Can you put a price on love? The unfortunate answer, especially for many millennials trapped in student debt, is “you have to”.
Consider the plight of a Jennifer. She writes the “Moneyologist” Help! My fiancee has $90,000 in student loans. Should I call off the wedding?
From Jennifer to the Moneyologist
I am in love with a man. We have been together for almost three years and are looking at the possibility of getting married. The one issue is that he has quite a bit of student loan debt. It amounts to about $90,000. He has had trouble paying this student debt. The Department of Education garnishes his wages, and he cannot own any property without the fear of having it foreclosed on because of his student loan debt.
If we are to get married, what would I be responsible for? Would my wages get garnished? Would my bank account be subjected to being frozen and money taken out of it? Could we have a joint bank account without the fear of that happening? If we were to jointly own a house would we still be in danger of foreclosure due to his student loan debt? Also, if we were to have a child would my husband be able to claim hardship and not have his wages garnished anymore?
Let me put your mind at ease: You do not accept responsibility for his debts by marrying him. So, no, your wages would not be garnished as the wife of a man with $90,000 in student debt. It’s his John Hancock on these loan agreements, not yours. And, no, your bank account would not be frozen or garnished because you marry him. However, if you had a joint bank account, that’s different. It’s possible that the government could garnish money from that. The Department of Education takes loan defaults very seriously. In most circumstances, creditors in Ohio — your home state — can only garnish up to 25% of your wages.
Any asset is potentially at risk when it comes to student loan defaults. “The Department can also file the judgment with the county records office to create a property lien — a notice to the world that you owe money,” according to Rauser & Associates law firm, which has offices in Ohio. That said, although borrowers who default on federal student loans cannot qualify for a Federal Housing Administration or Veteran Affairs mortgage, the federal government cannot generally foreclose upon a home to repay a defaulted student loan, says Mark Kantrowitz, publisher and vice president of strategy, Cappex.com, a website that connects students with colleges and scholarships.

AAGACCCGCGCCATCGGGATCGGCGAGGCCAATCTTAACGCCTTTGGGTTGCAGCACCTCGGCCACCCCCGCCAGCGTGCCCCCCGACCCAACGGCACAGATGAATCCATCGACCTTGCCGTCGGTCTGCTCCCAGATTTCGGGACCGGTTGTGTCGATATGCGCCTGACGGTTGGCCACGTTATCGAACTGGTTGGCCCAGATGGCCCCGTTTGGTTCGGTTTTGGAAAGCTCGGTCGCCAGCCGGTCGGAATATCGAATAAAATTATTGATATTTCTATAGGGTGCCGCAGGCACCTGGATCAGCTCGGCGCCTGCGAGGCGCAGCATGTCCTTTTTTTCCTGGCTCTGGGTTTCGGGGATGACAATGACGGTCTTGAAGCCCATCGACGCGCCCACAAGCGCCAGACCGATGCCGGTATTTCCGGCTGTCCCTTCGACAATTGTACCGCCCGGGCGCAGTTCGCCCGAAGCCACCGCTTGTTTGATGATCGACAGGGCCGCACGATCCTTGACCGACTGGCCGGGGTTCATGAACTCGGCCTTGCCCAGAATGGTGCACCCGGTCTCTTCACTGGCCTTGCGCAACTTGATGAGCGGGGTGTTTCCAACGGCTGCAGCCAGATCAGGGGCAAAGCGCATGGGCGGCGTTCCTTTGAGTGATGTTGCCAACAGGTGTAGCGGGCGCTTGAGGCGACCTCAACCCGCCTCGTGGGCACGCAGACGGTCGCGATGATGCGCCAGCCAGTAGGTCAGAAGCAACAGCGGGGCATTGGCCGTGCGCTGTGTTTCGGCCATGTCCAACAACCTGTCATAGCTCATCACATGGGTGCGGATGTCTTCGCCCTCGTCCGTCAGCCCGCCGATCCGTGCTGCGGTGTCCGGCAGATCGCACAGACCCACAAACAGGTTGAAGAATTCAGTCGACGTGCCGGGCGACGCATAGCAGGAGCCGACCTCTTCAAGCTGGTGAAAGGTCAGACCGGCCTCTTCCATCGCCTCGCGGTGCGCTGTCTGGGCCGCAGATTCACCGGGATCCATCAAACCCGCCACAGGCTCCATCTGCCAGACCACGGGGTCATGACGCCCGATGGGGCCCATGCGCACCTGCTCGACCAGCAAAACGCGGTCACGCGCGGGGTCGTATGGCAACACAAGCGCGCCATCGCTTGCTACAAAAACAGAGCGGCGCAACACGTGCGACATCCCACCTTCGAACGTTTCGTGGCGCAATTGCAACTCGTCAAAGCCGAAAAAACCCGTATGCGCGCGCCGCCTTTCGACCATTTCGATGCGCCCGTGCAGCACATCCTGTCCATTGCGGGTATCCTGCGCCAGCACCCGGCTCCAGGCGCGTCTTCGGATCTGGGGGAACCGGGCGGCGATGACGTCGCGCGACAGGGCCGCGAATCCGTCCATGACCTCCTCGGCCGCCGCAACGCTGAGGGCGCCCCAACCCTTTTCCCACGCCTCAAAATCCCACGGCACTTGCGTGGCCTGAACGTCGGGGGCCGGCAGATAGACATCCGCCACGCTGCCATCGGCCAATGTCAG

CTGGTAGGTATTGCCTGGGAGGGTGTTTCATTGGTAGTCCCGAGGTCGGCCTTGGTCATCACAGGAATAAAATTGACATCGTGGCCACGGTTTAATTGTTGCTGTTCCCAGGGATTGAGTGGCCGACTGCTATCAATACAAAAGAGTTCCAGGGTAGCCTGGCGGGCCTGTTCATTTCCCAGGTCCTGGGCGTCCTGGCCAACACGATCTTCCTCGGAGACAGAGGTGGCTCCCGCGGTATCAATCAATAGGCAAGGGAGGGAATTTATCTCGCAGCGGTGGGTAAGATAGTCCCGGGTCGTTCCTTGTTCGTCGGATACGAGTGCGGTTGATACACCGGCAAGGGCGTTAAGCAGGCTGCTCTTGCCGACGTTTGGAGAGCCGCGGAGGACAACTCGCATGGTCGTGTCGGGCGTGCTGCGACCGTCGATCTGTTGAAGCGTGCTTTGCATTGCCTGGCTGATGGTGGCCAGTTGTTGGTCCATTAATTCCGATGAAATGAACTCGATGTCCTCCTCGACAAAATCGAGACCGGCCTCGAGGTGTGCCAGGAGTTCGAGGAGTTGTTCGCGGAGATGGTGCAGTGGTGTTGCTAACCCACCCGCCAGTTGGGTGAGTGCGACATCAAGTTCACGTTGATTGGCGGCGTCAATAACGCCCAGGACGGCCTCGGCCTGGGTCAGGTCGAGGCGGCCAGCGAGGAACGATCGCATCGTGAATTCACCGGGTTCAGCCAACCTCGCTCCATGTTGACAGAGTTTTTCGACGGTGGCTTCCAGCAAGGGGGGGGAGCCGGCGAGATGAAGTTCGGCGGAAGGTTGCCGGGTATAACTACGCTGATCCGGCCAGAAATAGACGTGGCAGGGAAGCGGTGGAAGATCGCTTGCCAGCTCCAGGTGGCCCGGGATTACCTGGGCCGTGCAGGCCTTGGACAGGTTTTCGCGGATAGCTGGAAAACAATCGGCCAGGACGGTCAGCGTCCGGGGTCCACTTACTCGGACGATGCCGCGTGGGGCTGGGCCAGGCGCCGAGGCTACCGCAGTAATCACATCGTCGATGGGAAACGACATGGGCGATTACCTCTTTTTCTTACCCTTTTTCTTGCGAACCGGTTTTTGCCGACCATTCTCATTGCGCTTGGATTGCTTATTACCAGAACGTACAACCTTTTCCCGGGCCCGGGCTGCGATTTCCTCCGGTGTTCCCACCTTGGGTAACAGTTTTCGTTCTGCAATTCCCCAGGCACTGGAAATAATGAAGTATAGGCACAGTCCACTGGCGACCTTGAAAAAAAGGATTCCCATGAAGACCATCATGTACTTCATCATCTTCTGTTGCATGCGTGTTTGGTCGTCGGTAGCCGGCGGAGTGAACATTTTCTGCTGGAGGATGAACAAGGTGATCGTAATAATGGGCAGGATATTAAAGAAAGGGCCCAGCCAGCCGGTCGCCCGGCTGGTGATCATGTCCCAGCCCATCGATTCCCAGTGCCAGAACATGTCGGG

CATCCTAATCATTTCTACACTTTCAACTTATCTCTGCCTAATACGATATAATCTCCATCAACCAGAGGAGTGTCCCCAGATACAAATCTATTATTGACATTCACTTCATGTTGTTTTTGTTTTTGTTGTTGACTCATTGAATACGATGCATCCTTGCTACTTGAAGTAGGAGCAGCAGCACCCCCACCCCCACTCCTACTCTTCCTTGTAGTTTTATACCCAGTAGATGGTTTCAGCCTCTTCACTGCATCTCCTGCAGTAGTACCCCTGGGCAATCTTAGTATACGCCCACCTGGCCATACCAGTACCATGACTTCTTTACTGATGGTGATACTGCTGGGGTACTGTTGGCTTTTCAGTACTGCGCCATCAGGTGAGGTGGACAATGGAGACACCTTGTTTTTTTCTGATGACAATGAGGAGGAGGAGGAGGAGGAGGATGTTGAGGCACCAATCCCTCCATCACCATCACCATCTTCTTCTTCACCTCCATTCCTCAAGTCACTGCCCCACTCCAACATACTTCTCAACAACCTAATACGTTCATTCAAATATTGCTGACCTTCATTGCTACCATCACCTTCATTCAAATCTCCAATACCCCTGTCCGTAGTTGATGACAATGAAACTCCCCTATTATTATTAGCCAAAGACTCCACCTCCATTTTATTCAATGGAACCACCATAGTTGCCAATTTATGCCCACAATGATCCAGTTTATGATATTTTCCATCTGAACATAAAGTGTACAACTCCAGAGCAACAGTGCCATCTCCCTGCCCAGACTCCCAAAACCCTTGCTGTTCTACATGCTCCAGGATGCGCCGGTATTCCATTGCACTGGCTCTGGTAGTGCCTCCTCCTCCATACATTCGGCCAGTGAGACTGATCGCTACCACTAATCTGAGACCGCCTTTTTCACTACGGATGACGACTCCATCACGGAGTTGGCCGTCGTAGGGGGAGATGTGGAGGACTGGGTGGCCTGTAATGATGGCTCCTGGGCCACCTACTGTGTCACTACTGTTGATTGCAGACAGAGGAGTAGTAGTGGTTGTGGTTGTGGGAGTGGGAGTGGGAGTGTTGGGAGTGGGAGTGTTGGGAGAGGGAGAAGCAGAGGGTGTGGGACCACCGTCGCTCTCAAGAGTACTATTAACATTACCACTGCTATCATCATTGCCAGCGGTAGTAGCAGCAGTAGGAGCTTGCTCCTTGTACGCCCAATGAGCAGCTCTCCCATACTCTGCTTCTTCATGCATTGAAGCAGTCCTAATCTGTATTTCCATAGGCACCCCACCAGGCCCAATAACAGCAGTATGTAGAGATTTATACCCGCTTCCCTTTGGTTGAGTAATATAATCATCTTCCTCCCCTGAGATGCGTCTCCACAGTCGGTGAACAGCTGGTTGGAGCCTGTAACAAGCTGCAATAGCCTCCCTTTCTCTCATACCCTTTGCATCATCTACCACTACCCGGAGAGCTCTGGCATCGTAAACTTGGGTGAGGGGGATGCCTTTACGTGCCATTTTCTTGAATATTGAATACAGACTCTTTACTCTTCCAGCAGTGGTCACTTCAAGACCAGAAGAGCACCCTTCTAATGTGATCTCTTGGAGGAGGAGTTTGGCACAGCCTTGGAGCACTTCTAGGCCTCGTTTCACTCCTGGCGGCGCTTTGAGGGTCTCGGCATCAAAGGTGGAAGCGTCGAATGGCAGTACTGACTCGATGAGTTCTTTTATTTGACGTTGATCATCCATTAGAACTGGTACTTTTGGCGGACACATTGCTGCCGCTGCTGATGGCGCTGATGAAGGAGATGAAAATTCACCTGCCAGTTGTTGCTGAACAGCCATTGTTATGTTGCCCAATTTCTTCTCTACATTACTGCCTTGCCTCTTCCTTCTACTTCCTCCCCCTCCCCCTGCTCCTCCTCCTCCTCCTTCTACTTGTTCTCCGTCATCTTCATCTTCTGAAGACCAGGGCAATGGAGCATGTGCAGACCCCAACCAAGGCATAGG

Married and engaged couples often say they’ll do one thing when it comes to their joint finances, and then do another. Some 51% of engaged couples said they intend to equally share financial decisions, but only 37% of married respondents said they actually share the responsibility equally, according to a survey carried out by information management services company TransUnion of 1,000 people engaged to be married within 12 months. (And, while we’re on the subject, only one-quarter check their partner’s credit score before walking down the aisle.) Can you put a price on this love? You may have to, and the price tag might be $90,000. If and when you marry, your vows will likely say “till death — not debt — do we part.”
Not to worry Jennifer, they cannot foreclose on your house. They can “only” put a lien on it so you cannot sell it for a profit later on down the road.
They cannot take all your wages, they can only take “25%” of them.
Maybe this guy is a gem, maybe not. Have you considered just living together instead?
His credit score? It’s guaranteed to be in the gutter. Is there anything else you are missing? Auto loans? Credit card debt? Borrowing from friends?
The price tag of love may be $90,000 or it may be substantially higher. Find out.
If you do decide to get married, don’t open any joint accounts. And you must still expect to pay back $90,000 one way or another.
Is your man worth $90,000?
Only you can answer that question. Perhaps a musical tribute will Help! you decide.
If that did not Help! then please consider Can’t Buy Me Love.
Mike “Mish” Shedlock